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Screenshot of a breaking news alert e-mail from Q2 2017
Chief Reporter Robert Mendick of “The Telegraph,” Britain’s daily newspaper published in London is running reports citing a Mr. Joe Lewis, 59, who is being investigated by police over more than $200 million which he claimed was in clients’ accounts but now no longer exists! It is even rumored that professional footballers and golfers have lost money in his investment scheme.
In an email sent to clients two weeks ago, Mr. Lewis admitted that his company, JL Trading, had stopped operating in 2009 after suffering heavy losses on disastrous Forex deals. The article went on to mention that he confessed in the email that he had continued taking people’s money for the next five years in an attempt to turn his fortunes around, but that all those attempts had failed.
Lying, non-withdrawals, police launch investigation
In an email sent a month earlier in response to growing anxiety and concern from investors trying to get their money out – he claimed that his company was having “a stressful time” releasing $197 million (£126 million) from American brokers because of US red tape. Police have taken statements from a number of victims, many of whom are British nationals and have now begun an official investigation into Mr. Lewis.
On the run?
The Telegraph piece goes on to reveal that a civil action to freeze Mr. Lewis’ accounts and seize any assets has also been started. The businessman, who claims to have traded from a smart residential address in Istanbul with views over the Bosporus, is understood to have left Turkey some weeks ago. His adult son said he had no idea where his father was.
Scam or crappy investor?
In a letter to his investors he wrote the following:
“JL Trading ceased foreign exchange trading in 2009 following substantial losses and since that time the business has suffered further losses, which I have tried to make good through investments in a number of commercial projects. However, it is now clear that the business will not be able to recover its losses and must cease trading. This means that, contrary to what was reported to you previously, you cannot expect any payments in the future.
“I can only apologize unreservedly for any losses or unfulfilled expectations of profit. I have tried to recover the position for a considerable period of time, but it is now clear that I will be unable to do so. I sincerely regret that I have not been able to do better on your behalf.”
Investors were attracted to his investment club by word of mouth and networking in exotic locations. Apparently, Mr. Lewis, a father of two, started his company about a decade ago, employing at its peak about 30 staff over two story’s of the residential block. He lived in a penthouse apartment with his Turkish wife.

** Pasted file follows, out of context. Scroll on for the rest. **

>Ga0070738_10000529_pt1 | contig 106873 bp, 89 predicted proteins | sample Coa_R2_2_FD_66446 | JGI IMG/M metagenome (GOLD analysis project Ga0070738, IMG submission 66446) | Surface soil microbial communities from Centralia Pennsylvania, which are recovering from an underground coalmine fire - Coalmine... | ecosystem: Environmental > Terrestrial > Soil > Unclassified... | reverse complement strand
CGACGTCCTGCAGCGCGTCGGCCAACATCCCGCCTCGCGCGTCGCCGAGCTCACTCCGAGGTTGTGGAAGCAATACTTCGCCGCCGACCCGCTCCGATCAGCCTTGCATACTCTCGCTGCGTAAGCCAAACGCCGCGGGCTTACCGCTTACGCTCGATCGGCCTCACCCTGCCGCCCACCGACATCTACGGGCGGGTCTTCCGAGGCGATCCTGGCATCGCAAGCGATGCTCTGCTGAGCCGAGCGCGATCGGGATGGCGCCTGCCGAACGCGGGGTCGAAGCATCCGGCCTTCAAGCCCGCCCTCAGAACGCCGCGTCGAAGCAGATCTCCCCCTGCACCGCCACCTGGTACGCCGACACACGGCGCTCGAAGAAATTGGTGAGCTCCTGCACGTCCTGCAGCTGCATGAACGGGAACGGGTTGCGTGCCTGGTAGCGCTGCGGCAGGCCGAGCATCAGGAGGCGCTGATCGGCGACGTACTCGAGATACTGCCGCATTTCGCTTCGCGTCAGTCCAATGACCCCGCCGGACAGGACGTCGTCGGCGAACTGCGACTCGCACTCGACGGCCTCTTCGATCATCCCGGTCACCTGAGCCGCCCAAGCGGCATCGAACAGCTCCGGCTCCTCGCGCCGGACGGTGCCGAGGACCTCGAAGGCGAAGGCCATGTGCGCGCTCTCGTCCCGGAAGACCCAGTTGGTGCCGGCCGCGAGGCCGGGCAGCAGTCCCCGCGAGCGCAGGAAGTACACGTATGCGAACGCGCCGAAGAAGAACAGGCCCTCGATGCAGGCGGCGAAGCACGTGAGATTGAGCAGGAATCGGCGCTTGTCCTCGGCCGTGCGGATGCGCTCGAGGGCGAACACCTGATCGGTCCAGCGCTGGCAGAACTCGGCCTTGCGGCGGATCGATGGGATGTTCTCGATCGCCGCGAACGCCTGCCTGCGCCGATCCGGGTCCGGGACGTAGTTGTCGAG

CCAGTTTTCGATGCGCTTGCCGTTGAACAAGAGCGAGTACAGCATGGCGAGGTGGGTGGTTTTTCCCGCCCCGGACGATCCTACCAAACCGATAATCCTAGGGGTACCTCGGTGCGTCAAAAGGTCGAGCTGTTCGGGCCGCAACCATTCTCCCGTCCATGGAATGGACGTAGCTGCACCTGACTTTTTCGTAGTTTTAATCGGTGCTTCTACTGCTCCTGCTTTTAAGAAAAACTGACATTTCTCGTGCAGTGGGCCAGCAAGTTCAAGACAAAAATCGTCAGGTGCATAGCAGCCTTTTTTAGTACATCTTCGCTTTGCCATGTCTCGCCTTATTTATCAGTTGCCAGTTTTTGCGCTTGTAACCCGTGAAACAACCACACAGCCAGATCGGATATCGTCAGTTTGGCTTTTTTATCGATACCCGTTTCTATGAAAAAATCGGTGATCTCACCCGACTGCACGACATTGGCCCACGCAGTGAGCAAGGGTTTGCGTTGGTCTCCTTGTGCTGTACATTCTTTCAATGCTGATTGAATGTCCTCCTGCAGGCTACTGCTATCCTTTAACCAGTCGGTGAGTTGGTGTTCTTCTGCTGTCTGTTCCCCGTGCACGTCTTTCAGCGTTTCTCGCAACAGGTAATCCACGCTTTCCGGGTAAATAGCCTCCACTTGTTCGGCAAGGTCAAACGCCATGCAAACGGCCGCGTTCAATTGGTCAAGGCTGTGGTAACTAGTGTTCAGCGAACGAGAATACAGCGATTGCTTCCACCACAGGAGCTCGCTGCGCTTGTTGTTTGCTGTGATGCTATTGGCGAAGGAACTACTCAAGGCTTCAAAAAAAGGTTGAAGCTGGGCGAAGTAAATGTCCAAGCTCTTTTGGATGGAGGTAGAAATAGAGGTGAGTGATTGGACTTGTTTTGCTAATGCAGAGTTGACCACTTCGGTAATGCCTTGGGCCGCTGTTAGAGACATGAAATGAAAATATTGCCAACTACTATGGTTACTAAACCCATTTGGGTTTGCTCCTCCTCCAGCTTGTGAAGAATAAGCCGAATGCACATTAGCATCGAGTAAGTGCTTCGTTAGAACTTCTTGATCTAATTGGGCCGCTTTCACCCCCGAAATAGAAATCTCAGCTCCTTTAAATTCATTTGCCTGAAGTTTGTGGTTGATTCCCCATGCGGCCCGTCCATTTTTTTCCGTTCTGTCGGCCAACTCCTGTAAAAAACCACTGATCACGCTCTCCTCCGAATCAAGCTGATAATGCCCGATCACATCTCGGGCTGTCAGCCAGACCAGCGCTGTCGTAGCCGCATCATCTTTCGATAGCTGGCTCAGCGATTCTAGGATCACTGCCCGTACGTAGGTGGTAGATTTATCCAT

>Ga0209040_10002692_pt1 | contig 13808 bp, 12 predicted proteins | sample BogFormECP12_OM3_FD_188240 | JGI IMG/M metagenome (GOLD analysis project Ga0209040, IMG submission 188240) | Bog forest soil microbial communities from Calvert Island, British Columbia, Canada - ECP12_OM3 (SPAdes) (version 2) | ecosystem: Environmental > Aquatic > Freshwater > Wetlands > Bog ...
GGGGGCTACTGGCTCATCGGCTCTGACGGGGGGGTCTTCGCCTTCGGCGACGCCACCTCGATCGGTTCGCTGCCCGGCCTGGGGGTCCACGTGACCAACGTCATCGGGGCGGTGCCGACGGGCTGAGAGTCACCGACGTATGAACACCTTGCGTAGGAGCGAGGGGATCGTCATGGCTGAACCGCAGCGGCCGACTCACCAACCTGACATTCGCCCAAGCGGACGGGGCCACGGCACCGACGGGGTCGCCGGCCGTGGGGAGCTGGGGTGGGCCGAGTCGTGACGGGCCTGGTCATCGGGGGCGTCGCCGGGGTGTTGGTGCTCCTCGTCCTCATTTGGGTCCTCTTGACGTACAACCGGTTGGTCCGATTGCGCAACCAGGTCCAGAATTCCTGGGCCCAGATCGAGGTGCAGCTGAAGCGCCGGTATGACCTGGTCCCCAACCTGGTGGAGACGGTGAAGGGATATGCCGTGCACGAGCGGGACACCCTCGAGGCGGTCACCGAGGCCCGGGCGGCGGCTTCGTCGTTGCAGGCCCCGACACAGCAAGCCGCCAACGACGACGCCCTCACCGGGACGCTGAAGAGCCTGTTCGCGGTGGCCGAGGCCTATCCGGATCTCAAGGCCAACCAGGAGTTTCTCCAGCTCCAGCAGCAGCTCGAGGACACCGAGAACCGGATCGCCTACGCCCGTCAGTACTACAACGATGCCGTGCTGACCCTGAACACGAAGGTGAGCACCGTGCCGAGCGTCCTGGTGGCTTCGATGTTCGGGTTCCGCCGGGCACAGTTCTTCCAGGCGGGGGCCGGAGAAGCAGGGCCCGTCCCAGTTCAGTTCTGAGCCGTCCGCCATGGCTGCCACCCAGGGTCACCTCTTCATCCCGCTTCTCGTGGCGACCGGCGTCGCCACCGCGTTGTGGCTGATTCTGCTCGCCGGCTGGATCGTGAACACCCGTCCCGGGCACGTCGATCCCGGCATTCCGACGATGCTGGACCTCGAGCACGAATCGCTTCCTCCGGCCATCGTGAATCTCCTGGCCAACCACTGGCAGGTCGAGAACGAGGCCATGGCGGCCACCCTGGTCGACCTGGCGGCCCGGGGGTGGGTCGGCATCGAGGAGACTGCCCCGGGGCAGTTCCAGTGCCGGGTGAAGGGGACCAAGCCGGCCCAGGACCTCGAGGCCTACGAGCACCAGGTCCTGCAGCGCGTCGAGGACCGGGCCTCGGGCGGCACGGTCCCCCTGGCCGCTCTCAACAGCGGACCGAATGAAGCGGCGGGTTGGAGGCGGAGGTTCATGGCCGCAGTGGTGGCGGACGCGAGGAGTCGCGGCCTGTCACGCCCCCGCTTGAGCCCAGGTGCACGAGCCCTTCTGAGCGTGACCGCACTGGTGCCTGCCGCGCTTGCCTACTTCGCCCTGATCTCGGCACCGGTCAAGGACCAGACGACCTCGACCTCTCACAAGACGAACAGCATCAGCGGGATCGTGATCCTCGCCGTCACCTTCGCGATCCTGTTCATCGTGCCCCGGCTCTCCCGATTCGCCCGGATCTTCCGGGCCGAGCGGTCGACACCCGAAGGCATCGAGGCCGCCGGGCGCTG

We have learned from the piece that since about 2011, only investors with a minimum of $25,000 (£16,000) were allowed in the investment pool. Also, as recently as the last 12 months JL Trading willingly took in another £1.7 million from two investors. While it is clear who is at fault, you have to ask why no further due diligence was done by those so easily willing to part ways with 6 figure plus savings. As evidence, Don Wall, 77, a retired businessman from Cambridgeshire, is owed about £100,000 by JL Trading. “These are my life savings,” he said, “This money was supposed to be savings for my children and grandchildren. I have never met the bloke and I don’t think I have ever spoken to him.”
In a false positive back in September Mr. Lewis’s told investors that business was being wound up and they would all get their money back, he said. “So you can realize the extent of our business, our current values are: Due to clients, $197,000,000 in 893 accounts, worldwide. Due from Broker, $260,000,000 in 1 account, US,” he wrote, adding: “As we are no longer trading, these amounts should not change.” Then came the email of Dec 3rd, in which he admitted he had not traded currency for five years.
Mark Bavin, who introduced the retired businessman Mr. Wall and others to the scheme and who helped to organize JL Trading’s golf days, has reported Mr. Lewis to the authorities. Mr. Bavin, who also invested heavily and has lost his money, said: “I am sure this is a massive fraud; almost certainly it’s a pyramid scheme. I have reported it to the fraud squad. We have all put money in and he has run off with all our money and that is as much as we know. I am owed significant sums.”
Those hurt by this scheme are looking to launch a class action law suit against Mr. Lewis, but if he has no funds or assets left, one wonders what they attempt to gain as the amount of loss is so huge, in excess of $200m! Aside from preliminary police investigations, victims are organizing on Facebook and on other internet sites, and alleged victims have been urged to join the class action.
The story remains much a mystery at the moment, Mr. Lewis’ son James, commenting on the matter said: “He didn’t live extravagantly. I don’t know where the money’s gone. I am happy to share information with the legal entities. Everything he had is ruined. There are no assets at all that I am aware of.”
To read the full story from the Telegraph, click here.
Featured Image: Joe Lewis pictured (left), James Lewis (right) Courtesy: The Telegraph